Rosacea Review - Newsletter of the National Rosacea Society

Tips: Keep the Flavor Without the Flare-Up

When rosacea patients think of triggers from foods or spices, they likely think of hot peppers as common rosacea irritants. However, there are other possibilities. A 2008 medical journal report, for example, noted the anecdotal case of a patient with subtype 2 rosacea who experienced a sudden spread of her symptoms after using 500-mg cinnamon supplements to help control blood sugar levels.

While it’s unlikely that you’d ingest such a large amount of cinnamon from a recipe, various spices may cause rosacea flare-ups in those who are sensitive to them. Here are some tips to avoid a food flare-up:

  • Track what food and drinks you consume in a Rosacea Diary and note when you experience a flare-up, paying careful attention when you eat or drink something with unfamiliar ingredients, including spices.

  • When dining at a restaurant or a friend’s house, don’t be afraid to ask what’s in unfamiliar dishes. If they contain an ingredient you know causes you to flare up, see if it can be left out, or order something else.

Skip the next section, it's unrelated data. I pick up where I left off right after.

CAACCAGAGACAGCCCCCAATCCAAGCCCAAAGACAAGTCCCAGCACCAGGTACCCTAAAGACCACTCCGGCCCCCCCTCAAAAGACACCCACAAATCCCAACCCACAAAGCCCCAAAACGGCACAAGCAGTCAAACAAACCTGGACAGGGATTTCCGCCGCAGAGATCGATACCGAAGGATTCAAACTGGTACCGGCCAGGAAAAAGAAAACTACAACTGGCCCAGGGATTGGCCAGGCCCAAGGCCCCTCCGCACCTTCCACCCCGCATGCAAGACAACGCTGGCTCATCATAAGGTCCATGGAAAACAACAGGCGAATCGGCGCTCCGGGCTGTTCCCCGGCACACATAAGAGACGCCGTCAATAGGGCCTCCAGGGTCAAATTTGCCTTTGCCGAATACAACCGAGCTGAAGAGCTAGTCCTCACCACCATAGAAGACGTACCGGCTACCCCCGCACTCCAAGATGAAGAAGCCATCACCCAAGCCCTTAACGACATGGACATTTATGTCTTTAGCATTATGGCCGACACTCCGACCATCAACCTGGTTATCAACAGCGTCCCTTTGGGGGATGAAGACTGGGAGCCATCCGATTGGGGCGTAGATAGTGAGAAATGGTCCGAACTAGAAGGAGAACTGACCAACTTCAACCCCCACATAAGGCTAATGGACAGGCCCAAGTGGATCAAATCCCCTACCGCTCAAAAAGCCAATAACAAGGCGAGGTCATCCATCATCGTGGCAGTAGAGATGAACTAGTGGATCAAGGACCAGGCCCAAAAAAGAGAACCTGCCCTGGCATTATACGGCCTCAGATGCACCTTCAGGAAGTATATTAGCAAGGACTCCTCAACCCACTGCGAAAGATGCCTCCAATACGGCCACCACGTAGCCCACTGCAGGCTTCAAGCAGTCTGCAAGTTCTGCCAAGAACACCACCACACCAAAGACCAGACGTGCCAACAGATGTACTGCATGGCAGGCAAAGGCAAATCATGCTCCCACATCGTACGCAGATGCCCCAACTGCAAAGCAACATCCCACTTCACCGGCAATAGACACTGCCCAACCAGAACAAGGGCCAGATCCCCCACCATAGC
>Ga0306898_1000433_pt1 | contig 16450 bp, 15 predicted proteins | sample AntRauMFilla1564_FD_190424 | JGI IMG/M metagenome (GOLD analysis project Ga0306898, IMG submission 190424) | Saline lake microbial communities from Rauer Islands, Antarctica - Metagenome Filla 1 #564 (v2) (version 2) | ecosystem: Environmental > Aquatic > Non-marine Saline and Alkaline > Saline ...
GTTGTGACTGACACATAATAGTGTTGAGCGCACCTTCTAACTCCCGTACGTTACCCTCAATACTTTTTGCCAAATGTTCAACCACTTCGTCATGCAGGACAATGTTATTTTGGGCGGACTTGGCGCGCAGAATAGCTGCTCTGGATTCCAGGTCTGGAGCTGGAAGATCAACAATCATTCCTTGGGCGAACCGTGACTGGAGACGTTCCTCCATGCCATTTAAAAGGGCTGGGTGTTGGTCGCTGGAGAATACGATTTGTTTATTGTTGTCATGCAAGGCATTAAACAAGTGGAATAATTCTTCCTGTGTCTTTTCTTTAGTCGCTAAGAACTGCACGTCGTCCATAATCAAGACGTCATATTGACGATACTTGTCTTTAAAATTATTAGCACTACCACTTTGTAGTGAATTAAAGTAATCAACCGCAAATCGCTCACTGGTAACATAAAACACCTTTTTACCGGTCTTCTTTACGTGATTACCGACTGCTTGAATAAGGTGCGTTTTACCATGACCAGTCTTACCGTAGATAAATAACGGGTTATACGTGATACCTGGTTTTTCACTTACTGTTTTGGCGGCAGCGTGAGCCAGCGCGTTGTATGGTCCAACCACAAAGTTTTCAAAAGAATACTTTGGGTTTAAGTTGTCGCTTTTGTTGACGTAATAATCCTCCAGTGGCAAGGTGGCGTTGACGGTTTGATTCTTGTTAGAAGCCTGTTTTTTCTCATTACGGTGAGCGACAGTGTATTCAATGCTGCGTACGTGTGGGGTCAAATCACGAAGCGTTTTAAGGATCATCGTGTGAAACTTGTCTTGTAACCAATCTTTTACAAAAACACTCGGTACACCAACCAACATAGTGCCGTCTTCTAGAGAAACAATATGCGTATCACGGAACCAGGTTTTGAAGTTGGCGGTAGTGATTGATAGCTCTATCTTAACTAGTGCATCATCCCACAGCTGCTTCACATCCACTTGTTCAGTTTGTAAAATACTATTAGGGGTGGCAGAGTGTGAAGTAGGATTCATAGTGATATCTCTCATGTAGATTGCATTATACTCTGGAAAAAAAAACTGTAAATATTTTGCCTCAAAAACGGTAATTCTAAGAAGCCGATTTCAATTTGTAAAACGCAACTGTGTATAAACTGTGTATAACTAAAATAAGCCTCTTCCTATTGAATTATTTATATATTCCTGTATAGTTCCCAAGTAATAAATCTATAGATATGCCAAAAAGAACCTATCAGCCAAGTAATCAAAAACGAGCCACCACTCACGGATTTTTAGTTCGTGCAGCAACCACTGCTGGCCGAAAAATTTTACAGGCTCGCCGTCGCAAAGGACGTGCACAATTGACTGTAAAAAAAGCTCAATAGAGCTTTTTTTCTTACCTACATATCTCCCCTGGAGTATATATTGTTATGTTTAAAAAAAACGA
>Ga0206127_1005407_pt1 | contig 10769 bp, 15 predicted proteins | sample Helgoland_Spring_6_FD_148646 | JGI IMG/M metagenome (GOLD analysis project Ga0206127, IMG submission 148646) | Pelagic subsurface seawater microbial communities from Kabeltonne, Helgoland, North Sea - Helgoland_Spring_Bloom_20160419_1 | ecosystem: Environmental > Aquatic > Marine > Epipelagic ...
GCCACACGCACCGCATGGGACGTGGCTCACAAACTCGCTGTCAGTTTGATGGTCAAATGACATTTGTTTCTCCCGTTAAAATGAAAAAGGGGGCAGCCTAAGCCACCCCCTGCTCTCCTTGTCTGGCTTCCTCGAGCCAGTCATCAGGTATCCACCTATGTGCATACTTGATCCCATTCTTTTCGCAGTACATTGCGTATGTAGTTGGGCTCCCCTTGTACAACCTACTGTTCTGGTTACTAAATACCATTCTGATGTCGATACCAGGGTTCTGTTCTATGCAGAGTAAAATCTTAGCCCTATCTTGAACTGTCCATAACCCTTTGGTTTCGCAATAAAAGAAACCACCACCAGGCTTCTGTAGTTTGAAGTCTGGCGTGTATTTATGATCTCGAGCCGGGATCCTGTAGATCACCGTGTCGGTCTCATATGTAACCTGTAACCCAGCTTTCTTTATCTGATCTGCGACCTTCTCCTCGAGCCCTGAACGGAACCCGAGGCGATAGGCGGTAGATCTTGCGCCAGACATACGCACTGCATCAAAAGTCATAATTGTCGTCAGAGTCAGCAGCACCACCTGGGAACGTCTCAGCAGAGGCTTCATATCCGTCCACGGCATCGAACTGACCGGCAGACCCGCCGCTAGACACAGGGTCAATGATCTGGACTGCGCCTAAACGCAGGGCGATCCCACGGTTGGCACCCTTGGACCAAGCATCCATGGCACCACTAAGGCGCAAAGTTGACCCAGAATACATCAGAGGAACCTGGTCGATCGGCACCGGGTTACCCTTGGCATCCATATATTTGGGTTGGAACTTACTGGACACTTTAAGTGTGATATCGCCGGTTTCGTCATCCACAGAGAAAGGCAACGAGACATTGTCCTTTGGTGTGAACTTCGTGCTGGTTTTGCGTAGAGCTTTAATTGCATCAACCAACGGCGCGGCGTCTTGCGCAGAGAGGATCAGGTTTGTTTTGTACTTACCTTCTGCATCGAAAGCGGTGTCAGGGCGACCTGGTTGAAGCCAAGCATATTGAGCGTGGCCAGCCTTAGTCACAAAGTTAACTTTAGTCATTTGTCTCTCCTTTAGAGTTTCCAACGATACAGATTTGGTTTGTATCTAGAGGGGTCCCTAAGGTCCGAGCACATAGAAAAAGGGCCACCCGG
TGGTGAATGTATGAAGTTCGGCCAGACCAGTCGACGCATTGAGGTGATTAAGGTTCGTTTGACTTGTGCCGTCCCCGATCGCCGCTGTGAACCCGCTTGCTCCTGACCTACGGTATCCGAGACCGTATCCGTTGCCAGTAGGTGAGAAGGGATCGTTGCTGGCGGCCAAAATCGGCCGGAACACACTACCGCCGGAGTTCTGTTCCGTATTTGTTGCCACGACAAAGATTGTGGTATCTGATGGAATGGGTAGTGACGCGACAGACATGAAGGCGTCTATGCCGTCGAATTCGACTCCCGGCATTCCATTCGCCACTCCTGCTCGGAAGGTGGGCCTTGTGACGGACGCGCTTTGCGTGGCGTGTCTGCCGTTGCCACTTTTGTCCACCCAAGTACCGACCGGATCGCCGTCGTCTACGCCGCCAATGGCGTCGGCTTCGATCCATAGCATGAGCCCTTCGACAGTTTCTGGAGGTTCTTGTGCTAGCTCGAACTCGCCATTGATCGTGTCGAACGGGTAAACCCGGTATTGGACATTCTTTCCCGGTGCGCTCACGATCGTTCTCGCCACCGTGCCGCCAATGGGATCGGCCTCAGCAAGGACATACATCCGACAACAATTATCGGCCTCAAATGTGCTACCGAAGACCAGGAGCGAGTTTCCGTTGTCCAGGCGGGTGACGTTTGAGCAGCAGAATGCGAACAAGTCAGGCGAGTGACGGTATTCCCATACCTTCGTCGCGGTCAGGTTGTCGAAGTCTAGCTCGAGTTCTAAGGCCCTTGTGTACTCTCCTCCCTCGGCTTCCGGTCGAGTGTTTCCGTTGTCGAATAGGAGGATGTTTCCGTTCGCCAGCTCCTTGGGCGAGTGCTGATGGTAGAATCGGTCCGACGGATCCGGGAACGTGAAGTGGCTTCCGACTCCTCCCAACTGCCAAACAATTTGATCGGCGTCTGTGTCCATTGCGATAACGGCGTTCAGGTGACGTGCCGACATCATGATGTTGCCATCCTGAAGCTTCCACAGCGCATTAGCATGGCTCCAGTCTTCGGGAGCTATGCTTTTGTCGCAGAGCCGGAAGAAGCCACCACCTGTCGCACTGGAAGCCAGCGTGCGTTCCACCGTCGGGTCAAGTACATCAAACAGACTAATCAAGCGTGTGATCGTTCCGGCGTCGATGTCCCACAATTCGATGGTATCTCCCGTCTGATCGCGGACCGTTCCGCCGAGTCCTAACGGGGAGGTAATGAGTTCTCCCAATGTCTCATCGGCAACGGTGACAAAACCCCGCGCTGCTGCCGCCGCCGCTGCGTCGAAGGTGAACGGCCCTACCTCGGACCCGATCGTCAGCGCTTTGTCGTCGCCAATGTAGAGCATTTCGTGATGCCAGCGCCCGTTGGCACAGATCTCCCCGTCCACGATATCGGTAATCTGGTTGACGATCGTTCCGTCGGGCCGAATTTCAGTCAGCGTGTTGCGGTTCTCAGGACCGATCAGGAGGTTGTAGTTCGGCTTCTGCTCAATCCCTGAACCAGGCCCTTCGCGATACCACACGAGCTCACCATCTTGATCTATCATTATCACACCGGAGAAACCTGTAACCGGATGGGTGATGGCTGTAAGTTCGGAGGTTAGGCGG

• Lattes often come topped with a blend of ground cinnamon, ginger and nutmeg. Tell your barista to hold the spices if they affect your rosacea.

  • With hot foods and beverages, it’s not just the spice but the heat itself that can be a rosacea trigger. Be sure to let that hot apple cider or freshly baked pumpkin pie cool off before you enjoy.

  • If cinnamon bothers you, you can replace it with nutmeg — the two can be substituted in recipes and should be replaced in a 1 to ¼ ratio. So if a recipe calls for 1 tsp of cinnamon, add ¼ tsp of nutmeg in its place, or just skip it altogether.

Reference:
Campbell TM, Neems R, Moore J. Severe exacerbation of rosacea induced by cinnamon supplements. Journal of Drugs in Dermatology. 2008;7:586-587.

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The National Rosacea Society is a 501(c)(3) nonprofit organization whose mission is to improve the lives of people with rosacea by raising awareness, providing public health information and supporting medical research on this widespread but little-known disorder. The information the Society provides should not be considered medical advice, nor is it intended to replace

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